It was a dramatic scene in my kitchen. There I stood against the stove, arms frozen, face contorted in horror as I looked down at what would have been a perfect pan on scrambled eggs. I shrieked so loudly that if anyone else had been home, they surely would have thought we were being robbed and death was imminent.
It had started out normally. A slice of bread was in the toaster. Some butter had been melted in the pan and one glistening egg had been cracked already. It's sunset gold yolk swum delicately in a clear pool of uncooked egg white. And then, the scene was shattered. When I went to crack his brother into the pan, there was an explosion of orange mess that covered part of the stove and went down my leg. And there, in my pan of potential breakfast, was a baby chicken fetus.
It was awful. I swear it's eye was half the size of it's head. It looked like every textbook picture of a preformed baby chicken does. It was an inch long.
I froze, shrieked, threw the pan in the sink and then turned the heat off. Running to the bathroom, I turned the shower on and hastily scrubbed the icky icky gunk off my legs.I took a cleansing breath.
Then I returned to the scene of the crime and cleaned up the debris. Everything went down the sink with a generous amount of water and the garbage disposal running. The pan was fully cleaned. Then I stood in my kitchen and faced an agonizing decision. I was still hungry.
I thought about it carefully. If I didn't make another batch of eggs now, I would be spending the whole day convinced in my brain that this would happen every time I made eggs. I needed to be strong. I needed to be confident. I needed to get back on the horse. I needed a prep bowl.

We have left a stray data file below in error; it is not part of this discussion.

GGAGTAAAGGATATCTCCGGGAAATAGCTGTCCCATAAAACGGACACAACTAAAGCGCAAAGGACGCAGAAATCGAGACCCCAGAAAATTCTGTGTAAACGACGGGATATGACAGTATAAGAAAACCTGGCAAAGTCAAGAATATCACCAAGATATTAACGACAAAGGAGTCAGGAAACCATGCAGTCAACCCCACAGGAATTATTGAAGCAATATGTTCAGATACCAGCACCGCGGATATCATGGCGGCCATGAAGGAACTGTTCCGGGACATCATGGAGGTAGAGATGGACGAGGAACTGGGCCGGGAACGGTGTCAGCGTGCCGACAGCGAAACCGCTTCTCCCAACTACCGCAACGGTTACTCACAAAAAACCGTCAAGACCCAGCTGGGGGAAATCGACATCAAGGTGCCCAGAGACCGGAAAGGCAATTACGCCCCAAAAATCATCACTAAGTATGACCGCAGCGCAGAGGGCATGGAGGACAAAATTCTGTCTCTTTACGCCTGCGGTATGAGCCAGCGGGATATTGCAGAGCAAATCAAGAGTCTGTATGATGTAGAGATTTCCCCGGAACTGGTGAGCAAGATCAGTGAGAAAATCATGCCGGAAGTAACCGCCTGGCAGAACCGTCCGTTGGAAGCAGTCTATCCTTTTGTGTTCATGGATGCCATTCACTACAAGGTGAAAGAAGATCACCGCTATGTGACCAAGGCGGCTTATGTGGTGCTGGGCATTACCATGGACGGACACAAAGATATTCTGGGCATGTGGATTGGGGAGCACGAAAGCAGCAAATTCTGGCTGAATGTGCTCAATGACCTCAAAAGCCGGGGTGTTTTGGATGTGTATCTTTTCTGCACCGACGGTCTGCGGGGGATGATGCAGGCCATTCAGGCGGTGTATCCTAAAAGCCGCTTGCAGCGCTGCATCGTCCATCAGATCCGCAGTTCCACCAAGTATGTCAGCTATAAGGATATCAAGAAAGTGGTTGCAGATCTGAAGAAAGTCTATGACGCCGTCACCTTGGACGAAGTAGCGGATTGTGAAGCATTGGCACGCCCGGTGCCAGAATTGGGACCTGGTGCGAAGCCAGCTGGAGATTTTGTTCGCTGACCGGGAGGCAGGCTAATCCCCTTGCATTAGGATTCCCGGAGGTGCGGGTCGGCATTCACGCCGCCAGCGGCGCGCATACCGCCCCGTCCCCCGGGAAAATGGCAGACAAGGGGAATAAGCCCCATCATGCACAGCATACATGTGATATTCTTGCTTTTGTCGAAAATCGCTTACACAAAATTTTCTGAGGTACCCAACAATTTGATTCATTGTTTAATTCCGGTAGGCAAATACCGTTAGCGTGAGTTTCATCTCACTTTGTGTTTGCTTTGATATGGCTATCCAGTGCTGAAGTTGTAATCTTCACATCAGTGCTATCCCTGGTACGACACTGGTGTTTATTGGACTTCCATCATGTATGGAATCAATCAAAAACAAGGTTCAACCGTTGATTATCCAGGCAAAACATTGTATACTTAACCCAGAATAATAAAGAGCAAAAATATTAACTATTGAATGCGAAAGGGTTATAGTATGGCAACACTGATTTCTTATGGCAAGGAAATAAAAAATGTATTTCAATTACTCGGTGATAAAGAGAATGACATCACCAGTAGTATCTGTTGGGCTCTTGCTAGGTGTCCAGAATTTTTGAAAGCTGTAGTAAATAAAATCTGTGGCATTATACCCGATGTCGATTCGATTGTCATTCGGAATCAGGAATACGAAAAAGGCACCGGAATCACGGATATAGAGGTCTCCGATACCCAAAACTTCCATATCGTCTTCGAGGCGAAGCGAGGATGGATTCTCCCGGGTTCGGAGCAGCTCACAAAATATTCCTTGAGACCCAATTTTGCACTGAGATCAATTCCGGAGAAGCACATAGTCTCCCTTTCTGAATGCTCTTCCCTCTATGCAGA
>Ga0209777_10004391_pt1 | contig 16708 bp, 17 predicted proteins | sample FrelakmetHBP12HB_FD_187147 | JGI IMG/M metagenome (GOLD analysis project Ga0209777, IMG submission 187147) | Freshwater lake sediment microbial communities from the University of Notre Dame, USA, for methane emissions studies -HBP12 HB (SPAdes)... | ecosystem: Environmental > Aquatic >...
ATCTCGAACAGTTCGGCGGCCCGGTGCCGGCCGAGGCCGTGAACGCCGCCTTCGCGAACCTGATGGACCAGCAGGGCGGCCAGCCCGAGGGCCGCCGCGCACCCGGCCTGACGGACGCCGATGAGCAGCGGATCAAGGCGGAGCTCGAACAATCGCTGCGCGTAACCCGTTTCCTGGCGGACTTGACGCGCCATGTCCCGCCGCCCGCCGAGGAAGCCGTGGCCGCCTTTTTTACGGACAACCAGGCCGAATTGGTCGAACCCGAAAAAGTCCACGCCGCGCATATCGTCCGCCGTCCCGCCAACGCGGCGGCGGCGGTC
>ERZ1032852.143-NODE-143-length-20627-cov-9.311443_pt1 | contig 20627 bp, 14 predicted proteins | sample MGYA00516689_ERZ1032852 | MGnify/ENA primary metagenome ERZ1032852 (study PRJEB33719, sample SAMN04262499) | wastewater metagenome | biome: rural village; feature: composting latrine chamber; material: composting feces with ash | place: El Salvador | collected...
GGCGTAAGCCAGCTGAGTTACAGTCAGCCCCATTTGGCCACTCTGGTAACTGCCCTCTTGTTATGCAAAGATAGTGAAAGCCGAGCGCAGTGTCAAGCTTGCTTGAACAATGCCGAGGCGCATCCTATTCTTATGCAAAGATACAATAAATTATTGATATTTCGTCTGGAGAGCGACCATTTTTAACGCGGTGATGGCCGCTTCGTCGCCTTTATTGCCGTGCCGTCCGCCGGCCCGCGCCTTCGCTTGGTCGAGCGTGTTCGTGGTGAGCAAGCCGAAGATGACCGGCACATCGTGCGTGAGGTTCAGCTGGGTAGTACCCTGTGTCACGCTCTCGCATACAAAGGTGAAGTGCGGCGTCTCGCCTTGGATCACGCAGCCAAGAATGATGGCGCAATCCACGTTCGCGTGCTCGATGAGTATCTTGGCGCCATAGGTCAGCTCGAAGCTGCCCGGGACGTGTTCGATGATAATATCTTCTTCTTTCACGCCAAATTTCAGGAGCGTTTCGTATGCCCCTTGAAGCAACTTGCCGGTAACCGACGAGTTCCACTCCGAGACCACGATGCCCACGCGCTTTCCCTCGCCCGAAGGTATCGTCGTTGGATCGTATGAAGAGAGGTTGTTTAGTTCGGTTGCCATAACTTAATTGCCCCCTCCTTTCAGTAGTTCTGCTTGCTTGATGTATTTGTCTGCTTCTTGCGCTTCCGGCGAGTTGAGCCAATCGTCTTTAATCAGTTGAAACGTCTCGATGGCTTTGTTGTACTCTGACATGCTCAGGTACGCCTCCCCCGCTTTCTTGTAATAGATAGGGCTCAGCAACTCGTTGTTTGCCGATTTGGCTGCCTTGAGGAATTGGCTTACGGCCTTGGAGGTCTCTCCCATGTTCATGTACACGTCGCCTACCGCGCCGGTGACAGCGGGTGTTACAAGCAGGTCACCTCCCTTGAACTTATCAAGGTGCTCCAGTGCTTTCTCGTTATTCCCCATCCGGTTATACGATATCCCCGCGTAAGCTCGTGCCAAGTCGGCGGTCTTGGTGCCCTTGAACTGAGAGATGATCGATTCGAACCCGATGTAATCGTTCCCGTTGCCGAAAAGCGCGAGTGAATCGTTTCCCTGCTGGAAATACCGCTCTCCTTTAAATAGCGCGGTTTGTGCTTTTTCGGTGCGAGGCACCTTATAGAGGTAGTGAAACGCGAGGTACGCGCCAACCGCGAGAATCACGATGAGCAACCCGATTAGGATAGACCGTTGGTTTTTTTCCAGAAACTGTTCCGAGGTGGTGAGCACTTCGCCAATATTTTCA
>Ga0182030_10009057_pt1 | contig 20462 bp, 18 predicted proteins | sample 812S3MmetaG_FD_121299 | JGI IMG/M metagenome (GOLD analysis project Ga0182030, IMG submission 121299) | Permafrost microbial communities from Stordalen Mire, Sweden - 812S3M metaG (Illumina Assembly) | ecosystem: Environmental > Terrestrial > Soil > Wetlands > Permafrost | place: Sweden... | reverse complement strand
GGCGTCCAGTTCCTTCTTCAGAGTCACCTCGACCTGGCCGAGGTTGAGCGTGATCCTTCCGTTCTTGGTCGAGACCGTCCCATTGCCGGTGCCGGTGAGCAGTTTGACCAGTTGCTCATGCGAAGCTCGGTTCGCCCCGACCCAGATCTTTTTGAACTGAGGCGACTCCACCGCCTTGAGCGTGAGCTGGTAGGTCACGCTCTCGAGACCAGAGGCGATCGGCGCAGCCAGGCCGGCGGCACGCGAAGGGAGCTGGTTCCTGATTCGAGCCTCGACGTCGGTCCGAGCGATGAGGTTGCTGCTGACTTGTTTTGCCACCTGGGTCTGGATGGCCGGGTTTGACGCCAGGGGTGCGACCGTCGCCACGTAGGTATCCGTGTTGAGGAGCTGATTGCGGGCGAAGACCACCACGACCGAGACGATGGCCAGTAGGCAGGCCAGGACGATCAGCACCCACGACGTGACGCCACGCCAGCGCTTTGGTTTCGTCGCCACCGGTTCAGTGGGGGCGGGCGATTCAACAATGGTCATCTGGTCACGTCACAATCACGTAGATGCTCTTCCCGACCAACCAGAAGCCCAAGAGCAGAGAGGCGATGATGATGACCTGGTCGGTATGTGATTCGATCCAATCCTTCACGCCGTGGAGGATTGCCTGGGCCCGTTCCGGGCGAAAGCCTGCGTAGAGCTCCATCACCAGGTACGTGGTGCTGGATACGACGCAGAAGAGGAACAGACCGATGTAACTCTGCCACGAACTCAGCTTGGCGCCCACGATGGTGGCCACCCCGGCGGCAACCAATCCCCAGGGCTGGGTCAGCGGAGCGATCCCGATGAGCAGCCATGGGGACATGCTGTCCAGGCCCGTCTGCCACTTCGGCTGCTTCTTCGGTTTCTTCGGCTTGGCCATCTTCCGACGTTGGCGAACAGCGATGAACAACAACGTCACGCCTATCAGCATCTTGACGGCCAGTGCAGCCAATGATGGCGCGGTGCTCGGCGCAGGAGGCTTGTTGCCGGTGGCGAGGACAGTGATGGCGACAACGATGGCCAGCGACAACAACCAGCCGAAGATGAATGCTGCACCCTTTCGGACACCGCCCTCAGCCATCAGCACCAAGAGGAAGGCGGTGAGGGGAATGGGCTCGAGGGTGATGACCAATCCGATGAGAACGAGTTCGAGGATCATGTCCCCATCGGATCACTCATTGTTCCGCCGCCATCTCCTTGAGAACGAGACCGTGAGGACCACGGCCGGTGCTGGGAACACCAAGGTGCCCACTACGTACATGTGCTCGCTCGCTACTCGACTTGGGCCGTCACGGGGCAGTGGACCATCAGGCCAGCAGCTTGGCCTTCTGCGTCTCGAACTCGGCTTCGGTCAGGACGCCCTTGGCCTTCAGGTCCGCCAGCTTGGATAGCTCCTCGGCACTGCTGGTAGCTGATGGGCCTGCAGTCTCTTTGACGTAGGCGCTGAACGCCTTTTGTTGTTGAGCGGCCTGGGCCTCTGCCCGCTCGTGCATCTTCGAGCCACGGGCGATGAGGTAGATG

So again, I melted butter in the pan and I took out two eggs from the refrigerator. I took a small bowl from the cabinet and, with a deep breath I cracked an egg into the bowl.
It was fine. No eerie eye peeked at me from the bowl. No mess and no explosion occurred. I dumped the egg into the pan. Then, I reached for the second egg. Even more gingerly than the first time, I cracked the egg into the bowl. Again, a perfect egg. I breathed a sigh of relief and continued making my breakfast. But even as I sat down and ate, the image of the chicken haunted me. I still haven't quite gotten it out of my head. At least, though, I got back on the horse.
1 Tbsp butter or buttery spread (not oil though)
1 Tbsp fresh grated Parmesan
Generous pinch of salt
Fresh ground pepper
Melt the butter in a very small pan over medium low heat. Crack the eggs into a prep bowl, then transfer to the pan... or throw caution to the wind and crack them straight in. Add the salt and pepper.
With a spatula or wooden spoon, stir the eggs to break up the yolk. Keep gently stirring the eggs as they cook, that is the secret to perfect eggs. When they start to set but are still a tiny bit runny, turn off the heat. The heat from the pan will finish them off. Add the Parmesan cheese and stir again until the cheese melts and the eggs are fully cooked. Plate. Add more salt and pepper if you so desire.